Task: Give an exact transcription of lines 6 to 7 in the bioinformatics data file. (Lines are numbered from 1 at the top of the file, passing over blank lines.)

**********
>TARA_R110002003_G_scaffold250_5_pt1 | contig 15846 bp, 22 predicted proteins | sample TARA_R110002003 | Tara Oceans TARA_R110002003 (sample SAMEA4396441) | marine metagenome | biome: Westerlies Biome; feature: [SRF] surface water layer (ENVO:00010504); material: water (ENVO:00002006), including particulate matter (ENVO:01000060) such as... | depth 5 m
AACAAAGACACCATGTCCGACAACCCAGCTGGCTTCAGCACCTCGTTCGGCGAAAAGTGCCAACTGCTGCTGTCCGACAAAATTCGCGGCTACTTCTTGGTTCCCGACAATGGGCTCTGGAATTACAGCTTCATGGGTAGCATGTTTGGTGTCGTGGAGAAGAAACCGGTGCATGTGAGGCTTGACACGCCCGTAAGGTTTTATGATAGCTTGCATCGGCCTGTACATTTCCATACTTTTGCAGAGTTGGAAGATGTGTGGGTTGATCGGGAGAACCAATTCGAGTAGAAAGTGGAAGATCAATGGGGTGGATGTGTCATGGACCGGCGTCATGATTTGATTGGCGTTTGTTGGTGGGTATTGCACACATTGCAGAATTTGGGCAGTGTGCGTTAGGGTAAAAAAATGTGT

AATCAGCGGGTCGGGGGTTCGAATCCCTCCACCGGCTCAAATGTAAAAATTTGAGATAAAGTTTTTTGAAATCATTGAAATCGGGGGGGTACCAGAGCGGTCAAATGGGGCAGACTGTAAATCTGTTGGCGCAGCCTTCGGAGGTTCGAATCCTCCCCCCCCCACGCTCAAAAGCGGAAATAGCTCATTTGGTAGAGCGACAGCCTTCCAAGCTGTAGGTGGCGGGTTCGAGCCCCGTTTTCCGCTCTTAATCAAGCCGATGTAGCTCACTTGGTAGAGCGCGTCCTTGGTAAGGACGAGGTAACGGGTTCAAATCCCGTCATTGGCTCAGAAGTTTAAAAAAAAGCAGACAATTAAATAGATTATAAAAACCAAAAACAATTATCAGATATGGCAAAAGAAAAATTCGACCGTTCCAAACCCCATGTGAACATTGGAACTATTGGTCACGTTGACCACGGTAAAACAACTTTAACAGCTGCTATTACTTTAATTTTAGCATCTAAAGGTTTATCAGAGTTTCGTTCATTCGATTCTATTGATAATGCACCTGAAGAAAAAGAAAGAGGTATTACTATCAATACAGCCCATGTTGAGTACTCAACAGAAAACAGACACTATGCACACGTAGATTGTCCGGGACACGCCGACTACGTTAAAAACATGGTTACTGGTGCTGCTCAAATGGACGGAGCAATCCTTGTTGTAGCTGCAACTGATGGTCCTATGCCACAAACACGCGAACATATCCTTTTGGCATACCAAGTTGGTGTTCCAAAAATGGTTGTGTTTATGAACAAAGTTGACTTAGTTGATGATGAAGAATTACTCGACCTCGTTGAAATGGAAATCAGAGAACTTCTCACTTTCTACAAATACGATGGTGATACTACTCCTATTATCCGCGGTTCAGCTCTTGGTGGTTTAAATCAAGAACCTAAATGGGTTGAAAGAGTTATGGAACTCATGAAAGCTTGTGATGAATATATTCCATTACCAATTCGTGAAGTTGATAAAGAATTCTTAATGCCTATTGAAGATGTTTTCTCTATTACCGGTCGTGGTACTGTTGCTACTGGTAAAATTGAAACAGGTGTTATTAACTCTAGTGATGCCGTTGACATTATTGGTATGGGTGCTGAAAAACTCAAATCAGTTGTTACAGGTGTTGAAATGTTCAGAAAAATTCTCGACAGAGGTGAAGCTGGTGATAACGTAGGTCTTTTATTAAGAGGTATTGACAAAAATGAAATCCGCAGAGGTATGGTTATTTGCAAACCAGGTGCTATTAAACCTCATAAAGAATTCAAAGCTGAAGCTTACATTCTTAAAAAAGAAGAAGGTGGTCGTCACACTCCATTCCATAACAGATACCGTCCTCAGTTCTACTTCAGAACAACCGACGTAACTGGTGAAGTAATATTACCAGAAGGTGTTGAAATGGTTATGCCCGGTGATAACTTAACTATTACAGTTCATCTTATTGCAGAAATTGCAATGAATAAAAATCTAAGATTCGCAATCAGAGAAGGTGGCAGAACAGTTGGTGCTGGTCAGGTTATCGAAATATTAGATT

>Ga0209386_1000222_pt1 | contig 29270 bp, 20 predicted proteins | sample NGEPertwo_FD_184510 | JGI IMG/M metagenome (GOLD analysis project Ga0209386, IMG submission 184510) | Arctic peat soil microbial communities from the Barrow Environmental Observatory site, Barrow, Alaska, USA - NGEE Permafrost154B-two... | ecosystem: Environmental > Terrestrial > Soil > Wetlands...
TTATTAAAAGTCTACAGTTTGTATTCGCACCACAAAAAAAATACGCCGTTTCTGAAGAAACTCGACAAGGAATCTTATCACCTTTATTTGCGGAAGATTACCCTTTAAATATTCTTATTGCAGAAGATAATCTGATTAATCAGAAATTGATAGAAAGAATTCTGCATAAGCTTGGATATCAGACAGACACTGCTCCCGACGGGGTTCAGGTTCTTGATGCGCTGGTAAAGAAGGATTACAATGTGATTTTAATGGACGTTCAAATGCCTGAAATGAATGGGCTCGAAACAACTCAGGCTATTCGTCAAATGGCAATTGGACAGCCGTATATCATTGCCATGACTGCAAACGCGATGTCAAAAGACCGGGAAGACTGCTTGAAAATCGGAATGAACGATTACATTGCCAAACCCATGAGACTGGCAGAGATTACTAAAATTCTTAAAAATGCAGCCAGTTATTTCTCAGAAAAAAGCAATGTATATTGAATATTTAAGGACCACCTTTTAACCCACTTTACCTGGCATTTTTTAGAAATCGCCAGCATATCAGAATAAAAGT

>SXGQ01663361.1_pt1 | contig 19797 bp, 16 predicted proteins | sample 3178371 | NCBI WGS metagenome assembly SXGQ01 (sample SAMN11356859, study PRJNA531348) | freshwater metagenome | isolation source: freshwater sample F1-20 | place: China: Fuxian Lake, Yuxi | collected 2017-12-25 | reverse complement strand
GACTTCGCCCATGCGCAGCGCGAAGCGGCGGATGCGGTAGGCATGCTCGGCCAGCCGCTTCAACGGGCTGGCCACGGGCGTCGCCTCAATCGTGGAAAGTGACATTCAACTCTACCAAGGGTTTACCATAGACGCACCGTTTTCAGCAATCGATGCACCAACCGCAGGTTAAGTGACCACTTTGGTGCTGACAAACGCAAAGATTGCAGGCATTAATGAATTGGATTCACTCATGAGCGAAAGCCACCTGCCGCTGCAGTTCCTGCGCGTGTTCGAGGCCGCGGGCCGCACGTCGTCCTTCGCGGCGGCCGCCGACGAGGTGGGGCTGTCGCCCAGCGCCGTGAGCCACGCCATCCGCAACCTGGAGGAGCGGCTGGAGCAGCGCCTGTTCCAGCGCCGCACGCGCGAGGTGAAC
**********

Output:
>SXGQ01663361.1_pt1 | contig 19797 bp, 16 predicted proteins | sample 3178371 | NCBI WGS metagenome assembly SXGQ01 (sample SAMN11356859, study PRJNA531348) | freshwater metagenome | isolation source: freshwater sample F1-20 | place: China: Fuxian Lake, Yuxi | collected 2017-12-25 | reverse complement strand
GACTTCGCCCATGCGCAGCGCGAAGCGGCGGATGCGGTAGGCATGCTCGGCCAGCCGCTTCAACGGGCTGGCCACGGGCGTCGCCTCAATCGTGGAAAGTGACATTCAACTCTACCAAGGGTTTACCATAGACGCACCGTTTTCAGCAATCGATGCACCAACCGCAGGTTAAGTGACCACTTTGGTGCTGACAAACGCAAAGATTGCAGGCATTAATGAATTGGATTCACTCATGAGCGAAAGCCACCTGCCGCTGCAGTTCCTGCGCGTGTTCGAGGCCGCGGGCCGCACGTCGTCCTTCGCGGCGGCCGCCGACGAGGTGGGGCTGTCGCCCAGCGCCGTGAGCCACGCCATCCGCAACCTGGAGGAGCGGCTGGAGCAGCGCCTGTTCCAGCGCCGCACGCGCGAGGTGAAC